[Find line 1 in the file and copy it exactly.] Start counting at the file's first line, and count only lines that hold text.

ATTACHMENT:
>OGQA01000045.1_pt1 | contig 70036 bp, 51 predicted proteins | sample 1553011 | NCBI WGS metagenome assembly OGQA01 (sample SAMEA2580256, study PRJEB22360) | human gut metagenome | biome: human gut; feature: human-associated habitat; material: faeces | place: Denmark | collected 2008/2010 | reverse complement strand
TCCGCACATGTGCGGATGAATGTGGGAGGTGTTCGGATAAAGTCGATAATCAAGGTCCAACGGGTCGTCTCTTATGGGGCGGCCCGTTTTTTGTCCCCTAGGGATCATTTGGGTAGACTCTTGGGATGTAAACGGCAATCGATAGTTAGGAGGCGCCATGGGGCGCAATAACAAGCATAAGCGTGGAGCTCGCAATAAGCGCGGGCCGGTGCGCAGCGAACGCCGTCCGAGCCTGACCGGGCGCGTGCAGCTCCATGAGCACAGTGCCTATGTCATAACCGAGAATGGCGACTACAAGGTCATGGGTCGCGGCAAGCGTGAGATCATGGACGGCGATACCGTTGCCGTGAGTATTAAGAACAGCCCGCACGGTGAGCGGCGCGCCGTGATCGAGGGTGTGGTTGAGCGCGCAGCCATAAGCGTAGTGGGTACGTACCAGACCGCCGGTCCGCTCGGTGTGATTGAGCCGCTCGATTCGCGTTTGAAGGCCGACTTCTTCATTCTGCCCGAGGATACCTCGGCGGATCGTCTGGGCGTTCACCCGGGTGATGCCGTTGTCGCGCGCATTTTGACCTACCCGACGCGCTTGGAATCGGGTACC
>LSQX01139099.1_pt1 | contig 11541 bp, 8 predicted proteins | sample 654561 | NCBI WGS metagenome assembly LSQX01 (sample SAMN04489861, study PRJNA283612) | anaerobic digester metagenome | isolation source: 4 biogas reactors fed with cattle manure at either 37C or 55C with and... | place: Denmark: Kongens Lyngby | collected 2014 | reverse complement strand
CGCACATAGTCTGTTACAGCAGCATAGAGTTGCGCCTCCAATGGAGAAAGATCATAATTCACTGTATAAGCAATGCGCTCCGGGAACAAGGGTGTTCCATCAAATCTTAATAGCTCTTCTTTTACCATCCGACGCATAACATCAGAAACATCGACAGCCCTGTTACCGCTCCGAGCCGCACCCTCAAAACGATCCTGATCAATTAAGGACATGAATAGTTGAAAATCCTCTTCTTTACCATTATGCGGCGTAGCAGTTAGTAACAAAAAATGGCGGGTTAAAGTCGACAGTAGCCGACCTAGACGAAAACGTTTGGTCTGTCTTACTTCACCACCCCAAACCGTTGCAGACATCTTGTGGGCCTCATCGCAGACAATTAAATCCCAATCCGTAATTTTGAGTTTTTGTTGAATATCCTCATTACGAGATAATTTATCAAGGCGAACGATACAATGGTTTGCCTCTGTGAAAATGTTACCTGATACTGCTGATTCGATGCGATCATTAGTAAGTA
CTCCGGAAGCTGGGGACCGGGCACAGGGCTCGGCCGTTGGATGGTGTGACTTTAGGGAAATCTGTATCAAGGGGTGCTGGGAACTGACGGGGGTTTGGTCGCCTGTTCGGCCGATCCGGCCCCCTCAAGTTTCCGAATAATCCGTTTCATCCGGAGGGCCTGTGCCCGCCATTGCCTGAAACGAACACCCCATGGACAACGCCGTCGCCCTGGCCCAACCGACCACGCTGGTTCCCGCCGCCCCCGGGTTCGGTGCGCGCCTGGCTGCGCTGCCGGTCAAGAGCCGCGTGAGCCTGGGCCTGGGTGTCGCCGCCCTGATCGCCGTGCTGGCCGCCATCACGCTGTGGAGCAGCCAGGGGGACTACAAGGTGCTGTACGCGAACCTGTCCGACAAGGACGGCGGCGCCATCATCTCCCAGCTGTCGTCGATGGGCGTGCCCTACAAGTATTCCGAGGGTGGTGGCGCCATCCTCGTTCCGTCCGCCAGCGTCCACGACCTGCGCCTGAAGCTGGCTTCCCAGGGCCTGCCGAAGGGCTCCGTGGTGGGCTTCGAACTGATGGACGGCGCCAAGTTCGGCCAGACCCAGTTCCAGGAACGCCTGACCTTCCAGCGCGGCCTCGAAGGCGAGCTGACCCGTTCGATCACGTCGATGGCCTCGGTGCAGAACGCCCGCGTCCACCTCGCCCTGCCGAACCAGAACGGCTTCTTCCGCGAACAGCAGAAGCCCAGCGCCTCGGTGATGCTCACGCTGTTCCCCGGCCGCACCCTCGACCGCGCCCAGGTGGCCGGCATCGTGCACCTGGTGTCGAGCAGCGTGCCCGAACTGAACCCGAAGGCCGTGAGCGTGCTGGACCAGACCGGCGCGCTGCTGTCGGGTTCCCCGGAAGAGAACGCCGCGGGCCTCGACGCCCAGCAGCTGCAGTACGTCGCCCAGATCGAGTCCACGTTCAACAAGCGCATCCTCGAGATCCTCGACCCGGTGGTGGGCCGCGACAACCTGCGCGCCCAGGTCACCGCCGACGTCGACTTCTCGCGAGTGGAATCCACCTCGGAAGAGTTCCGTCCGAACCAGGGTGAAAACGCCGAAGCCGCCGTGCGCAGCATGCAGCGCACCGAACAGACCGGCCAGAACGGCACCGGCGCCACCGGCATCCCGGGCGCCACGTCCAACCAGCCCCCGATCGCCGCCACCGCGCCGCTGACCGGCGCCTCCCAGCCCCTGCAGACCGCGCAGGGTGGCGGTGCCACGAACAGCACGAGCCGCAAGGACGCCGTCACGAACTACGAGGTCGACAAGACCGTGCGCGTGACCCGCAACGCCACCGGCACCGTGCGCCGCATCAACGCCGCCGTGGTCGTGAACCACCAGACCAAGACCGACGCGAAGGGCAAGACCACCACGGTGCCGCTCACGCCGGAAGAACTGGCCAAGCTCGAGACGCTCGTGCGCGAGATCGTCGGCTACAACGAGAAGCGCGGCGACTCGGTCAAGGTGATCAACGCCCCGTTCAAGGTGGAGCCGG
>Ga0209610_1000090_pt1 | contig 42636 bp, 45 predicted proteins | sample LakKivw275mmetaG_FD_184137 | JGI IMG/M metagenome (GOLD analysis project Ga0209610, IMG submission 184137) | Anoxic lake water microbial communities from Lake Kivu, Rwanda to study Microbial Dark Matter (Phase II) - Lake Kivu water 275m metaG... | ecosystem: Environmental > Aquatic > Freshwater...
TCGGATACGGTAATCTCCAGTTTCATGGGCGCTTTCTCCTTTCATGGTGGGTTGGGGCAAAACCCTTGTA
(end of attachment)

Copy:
>OGQA01000045.1_pt1 | contig 70036 bp, 51 predicted proteins | sample 1553011 | NCBI WGS metagenome assembly OGQA01 (sample SAMEA2580256, study PRJEB22360) | human gut metagenome | biome: human gut; feature: human-associated habitat; material: faeces | place: Denmark | collected 2008/2010 | reverse complement strand